Advertisement

Georgia death row inmate to be executed after last-ditch appeal

Willie James Pye  (Georgia Department of Corrections)
Willie James Pye (Georgia Department of Corrections)

A Georgia clemency panel has voted against allowing a death row inmate, who is set to be executed later this week, to spend the rest of his days in prison.

Willie James Pye, 59, has been on death row for the last 28 years after being convicted of the kidnap, robbery, rape and murder of 21-year-old Alicia Lynn Yarbrough back in 1993.

He is scheduled to be executed by lethal injection at 7pm ET on Wednesday at Georgia Diagnostic and Classification Prison in Jackson. His execution will mark the first carried out in Georgia in four years.

His legal team filed a recent clemency application seeking a stay in his execution but that effort was denied on Tuesday after the clemency panel deliberated for several hours. The board has the sole authority to grant clemency on a death penalty case in Georgia. The Independent has reached out to his attorneys for comment.

The board had the option to commute Pye’s death sentence to life with or without the possibility of parole, issue a stay or deny clemency altogether.

Pye’s attorneys have argued that he must not be executed for his crimes because he is intellectually unstable and feels remorse.

The application for Pye’s clemency is based on several points: that his intellectual disability makes him ineligible for execution; the “appalling” conditions of his childhood; his non-threatening behaviour toward corrections staff; some jurors on his trial do not want him to be executed; and that he feels remorse for his crimes.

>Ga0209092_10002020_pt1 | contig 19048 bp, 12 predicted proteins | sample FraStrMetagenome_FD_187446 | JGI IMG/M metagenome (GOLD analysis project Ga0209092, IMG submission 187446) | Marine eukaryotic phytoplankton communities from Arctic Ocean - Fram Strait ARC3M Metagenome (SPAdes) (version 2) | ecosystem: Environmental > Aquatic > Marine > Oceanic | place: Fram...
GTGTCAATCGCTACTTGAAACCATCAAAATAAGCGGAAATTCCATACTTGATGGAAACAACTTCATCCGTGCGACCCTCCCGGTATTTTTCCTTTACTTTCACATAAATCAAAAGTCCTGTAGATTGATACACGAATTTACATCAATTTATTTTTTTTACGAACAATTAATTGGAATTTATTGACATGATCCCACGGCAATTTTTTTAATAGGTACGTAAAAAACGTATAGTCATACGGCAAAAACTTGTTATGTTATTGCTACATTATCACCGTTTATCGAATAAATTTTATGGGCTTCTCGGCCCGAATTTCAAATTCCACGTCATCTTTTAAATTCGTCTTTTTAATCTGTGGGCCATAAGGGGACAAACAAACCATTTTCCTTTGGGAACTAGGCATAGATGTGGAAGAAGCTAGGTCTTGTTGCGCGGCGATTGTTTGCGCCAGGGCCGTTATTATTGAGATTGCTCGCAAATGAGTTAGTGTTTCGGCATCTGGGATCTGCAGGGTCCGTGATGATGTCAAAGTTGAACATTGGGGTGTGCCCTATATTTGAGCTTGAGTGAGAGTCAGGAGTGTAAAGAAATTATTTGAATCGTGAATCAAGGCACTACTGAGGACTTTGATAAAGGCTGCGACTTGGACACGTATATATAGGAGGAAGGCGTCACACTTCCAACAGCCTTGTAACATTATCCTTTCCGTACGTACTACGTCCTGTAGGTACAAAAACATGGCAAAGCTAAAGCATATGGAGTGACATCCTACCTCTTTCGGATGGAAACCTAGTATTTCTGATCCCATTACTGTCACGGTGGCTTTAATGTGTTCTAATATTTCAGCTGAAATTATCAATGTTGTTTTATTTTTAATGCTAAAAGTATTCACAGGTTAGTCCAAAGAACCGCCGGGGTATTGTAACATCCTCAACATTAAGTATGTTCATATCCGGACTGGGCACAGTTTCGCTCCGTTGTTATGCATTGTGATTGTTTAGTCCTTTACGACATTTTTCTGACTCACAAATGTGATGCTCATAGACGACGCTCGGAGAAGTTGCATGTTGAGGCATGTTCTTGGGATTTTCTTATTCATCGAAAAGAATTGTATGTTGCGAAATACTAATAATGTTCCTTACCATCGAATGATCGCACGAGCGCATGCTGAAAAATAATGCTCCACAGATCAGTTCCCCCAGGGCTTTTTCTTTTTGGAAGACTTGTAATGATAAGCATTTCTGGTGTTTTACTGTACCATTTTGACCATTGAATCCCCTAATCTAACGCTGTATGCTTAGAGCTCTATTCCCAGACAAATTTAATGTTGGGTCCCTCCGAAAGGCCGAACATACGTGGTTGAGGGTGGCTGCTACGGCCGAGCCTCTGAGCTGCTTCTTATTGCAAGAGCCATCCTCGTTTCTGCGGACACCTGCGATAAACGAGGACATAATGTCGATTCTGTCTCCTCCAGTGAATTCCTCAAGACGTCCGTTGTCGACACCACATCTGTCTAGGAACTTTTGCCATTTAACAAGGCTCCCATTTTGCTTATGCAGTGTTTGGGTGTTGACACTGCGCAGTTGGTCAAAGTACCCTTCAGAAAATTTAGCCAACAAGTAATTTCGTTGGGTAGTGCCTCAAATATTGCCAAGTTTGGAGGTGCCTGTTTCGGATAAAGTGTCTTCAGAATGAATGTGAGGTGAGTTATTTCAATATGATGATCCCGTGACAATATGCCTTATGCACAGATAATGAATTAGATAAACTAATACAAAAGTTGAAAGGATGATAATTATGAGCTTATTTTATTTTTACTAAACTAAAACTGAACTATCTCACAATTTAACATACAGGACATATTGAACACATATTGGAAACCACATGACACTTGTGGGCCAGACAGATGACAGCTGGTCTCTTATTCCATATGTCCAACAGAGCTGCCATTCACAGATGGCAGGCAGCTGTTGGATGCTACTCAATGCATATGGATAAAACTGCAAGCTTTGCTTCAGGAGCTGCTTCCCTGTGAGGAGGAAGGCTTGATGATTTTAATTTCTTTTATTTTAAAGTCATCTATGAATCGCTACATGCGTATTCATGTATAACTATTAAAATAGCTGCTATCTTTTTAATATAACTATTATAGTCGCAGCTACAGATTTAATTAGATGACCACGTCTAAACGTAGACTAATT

The attorneys also argued that the public defender at Pye’s trial “effectively abandoned his post, leaving no one and nothing, to stand between his client and death”.

The application continued: “Had defence counsel not abdicated his role, the jurors would have learned that Pye is intellectually disabled and has an IQ of 68. They also would have learned the challenges he faced from birth – profound poverty, neglect, constant violence and chaos in his family home – foreclosed the possibility of healthy development.”

Attorneys put down Pye’s low IQ in part to his mother abusing alcohol while she was pregnant with him. The average person has an IQ between 85 and 115.

“This is precisely the kind of evidence that supports a life sentence verdict,” the application added.

US Supreme Court filings in connection with the case state that Pye, Chester Adams and Anthony Freeman robbed, kidnapped, raped and murdered Yarbrough back in 1993.

At the time of her murder, the 21-year-old was living with her boyfriend – who was the father of her child – but had previously been in a romantic relationship with Pye.

Her boyfriend signed her child’s birth certificate though Pye believed he was the father.

Court documents say this angered Pye and – after finding out that Yarbrough’s boyfriend had received settlement money from a lawsuit – he and his accomplices planned to rob him.

When the men arrived at the couple’s home, they found Yarbrough alone. Pye held the woman at gunpoint and kidnapped her. The men then went to a motel where they took turns raping her, the documents state.

Afterwards, they put Yarbrough in a car and left, eventually stopping along a dirt road. That’s where authorities say Pye told the woman to get out of the car, made her lie face down and shot her three times.

Prosecutors tied Pye to the crime using DNA recovered from his victim’s body.

Adams pleaded guilty to his involvement in the crimes in April 1997 and was handed five consecutive life sentences and is still behind bars. Freeman confessed to the crimes, took a plea deal and was the main witness at Pye’s trial.

Pye has requested a last meal of two chicken sandwiches, two cheeseburgers, french fries, two bags of plain potato chips and two lemon-lime sodas.